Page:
I think my need to wander began as a girl. Growing up, my mom and dad organised wonderful family holidays that took us the length and breadth of South Africa. Often intrepid and roads less travelled, sparking a wanderlust that has remained with me.
These days I also have incredible memories of travels with my mom – just the two of us. So grateful to have had these opportunities with my very special mama bear.
Today’s wanderings takes on one of these “travels with mom” adventures in search of Middle Earth. She is very patient with me and my obsessions. This will make more sense as my story unfolds.
I have been obsessed with Professor JRR Tolkien’s writing for as long as I can remember. Then Peter Jackson chose New Zealand as his Middle Earth. I think Professor Tolkien would have approved. Anyway, it has been fabulous to have Middle Earth on my doorstep.
Today I am sharing some pics from a Queenstown and surrounds trip with Mom. We found evidence of Middle Earth all along the way from the Fords of Bruinen to Isengard, Ithilien to Parth Galen, the Mountains of Mordor to the West Fold of Rohan. Magic!
Even if you aren’t in search of Middle Earth like we were, New Zealand’s South Island is simply spectacular. A true pure space. I love mountain environments probably more than being on the coast. Just as in the Kalahari, I am similarly inspired by changing light and colour in these stunning surroundings. And just like in the Kalahari, there is something of the serene juxtaposed with harshness in this space that captures the soul.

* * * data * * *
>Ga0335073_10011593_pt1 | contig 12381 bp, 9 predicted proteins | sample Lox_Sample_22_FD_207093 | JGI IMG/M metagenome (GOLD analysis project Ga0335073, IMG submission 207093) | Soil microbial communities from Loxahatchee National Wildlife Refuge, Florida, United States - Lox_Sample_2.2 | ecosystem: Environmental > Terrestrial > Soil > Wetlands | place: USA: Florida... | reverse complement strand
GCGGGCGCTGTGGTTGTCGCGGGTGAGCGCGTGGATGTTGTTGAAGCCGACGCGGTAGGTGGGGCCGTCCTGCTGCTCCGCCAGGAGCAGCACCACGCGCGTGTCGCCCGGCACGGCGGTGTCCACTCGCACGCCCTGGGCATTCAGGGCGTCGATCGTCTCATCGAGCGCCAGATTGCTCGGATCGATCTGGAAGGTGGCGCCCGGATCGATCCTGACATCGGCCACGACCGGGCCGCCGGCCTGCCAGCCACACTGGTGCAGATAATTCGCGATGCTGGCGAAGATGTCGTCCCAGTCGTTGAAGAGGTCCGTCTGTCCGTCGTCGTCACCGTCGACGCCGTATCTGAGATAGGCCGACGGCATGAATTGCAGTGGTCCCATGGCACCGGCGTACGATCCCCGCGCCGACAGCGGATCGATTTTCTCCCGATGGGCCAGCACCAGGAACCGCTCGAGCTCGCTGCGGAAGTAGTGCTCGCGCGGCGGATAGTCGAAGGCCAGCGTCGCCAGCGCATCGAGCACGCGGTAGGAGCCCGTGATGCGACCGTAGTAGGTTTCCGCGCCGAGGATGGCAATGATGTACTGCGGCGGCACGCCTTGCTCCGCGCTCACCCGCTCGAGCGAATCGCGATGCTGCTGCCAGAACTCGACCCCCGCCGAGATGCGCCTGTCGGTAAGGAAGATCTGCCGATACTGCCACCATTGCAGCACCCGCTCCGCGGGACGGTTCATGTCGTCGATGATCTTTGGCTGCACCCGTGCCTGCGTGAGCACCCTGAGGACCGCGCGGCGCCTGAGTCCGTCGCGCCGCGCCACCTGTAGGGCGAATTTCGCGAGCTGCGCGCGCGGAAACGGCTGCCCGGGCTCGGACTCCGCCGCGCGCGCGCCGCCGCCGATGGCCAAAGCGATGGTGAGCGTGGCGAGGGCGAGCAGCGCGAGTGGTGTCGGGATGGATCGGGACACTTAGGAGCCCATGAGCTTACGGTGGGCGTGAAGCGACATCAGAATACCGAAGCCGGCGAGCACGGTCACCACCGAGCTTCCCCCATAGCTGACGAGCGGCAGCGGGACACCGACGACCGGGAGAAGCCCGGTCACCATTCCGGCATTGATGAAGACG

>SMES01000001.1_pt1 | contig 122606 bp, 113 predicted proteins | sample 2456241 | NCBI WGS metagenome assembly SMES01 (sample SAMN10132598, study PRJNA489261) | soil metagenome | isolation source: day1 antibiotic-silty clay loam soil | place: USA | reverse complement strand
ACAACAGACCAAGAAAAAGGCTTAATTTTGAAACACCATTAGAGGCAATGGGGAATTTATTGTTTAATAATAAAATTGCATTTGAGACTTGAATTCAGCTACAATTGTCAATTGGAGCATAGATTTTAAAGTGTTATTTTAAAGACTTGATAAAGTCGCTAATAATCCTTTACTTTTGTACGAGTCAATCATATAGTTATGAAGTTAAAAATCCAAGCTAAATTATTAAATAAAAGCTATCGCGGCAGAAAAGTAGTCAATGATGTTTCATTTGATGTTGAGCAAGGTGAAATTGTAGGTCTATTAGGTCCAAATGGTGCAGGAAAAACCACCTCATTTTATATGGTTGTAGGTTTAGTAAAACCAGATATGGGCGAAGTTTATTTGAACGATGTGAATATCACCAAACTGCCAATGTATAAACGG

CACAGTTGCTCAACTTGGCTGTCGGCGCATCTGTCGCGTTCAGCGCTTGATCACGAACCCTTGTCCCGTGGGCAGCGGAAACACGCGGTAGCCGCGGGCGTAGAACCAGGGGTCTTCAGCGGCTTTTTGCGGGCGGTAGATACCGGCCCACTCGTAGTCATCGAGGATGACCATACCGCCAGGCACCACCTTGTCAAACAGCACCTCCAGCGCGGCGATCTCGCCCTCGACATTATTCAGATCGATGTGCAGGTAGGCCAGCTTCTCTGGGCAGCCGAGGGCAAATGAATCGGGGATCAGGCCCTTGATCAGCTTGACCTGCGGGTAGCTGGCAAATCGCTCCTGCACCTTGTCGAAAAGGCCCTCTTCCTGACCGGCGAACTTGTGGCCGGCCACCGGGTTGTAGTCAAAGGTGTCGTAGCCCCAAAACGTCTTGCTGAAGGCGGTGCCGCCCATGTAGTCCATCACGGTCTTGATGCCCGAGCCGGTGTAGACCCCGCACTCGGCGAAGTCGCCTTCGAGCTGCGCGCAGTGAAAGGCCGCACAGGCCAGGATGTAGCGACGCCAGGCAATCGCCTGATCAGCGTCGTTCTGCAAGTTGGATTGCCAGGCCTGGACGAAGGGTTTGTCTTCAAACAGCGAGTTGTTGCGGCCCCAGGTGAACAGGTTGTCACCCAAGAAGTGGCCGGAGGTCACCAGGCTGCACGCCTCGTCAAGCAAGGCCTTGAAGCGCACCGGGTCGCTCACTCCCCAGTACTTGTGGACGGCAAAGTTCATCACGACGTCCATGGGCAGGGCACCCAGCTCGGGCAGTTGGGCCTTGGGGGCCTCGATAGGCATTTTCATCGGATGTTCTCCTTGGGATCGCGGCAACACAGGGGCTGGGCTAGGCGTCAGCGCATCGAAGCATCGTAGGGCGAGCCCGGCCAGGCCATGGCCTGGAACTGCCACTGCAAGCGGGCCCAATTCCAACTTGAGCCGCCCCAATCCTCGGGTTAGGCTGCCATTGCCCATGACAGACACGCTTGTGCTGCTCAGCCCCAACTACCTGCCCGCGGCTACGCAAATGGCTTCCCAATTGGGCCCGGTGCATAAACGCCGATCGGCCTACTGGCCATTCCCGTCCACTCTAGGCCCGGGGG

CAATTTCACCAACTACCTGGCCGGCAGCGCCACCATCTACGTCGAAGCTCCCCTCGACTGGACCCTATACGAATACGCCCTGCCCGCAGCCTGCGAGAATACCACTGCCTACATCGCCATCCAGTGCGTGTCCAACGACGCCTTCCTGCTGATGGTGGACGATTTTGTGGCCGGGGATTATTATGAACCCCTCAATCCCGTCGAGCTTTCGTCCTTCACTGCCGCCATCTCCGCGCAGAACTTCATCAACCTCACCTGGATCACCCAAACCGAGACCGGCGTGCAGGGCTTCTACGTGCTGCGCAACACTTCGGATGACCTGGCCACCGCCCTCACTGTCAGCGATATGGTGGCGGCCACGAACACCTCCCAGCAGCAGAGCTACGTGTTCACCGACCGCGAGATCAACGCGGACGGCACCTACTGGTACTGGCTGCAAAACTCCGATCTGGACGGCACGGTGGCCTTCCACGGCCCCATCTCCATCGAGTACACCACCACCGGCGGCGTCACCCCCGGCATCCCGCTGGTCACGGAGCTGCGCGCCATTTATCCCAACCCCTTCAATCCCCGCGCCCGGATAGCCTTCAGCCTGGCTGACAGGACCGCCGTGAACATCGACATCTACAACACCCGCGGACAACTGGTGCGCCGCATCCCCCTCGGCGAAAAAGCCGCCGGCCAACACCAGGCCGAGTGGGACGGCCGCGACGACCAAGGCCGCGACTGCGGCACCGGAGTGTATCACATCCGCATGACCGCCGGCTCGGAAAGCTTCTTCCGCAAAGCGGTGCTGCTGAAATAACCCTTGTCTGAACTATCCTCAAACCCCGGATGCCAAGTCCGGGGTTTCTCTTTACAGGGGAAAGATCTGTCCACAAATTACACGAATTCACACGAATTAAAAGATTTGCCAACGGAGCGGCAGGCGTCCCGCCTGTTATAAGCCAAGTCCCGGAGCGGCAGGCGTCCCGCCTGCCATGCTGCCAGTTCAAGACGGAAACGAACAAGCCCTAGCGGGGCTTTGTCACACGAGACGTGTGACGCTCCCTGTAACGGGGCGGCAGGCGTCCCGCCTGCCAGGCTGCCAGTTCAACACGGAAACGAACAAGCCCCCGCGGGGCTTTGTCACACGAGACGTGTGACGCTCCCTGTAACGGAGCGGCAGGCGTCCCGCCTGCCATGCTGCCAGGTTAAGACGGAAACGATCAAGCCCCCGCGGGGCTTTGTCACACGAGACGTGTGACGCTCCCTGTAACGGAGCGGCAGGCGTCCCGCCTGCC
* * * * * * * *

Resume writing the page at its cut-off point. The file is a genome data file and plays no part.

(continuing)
We visited Queenstown, Glenorchy, Paradise, Arrowtown, Wanaka and Cadrona among other beautiful South Island spots. Besides wonderful sights and scenery there also seems to be great coffee, food and wine to taste everywhere you go in this area. Mom even got me to go on a little horse ride with her in Paradise! The motivation? A chance of wandering through Lord of the Rings filming sites only accessible on said horse ride.
The Road goes ever on and onJ R R Tolkien
Down from the door where it began.
Now far ahead the Road has gone,
And I must follow, if I can,
Pursuing it with weary feet,
Until it joins some larger way,
Where many paths and errands meet.
And whither then? I cannot say.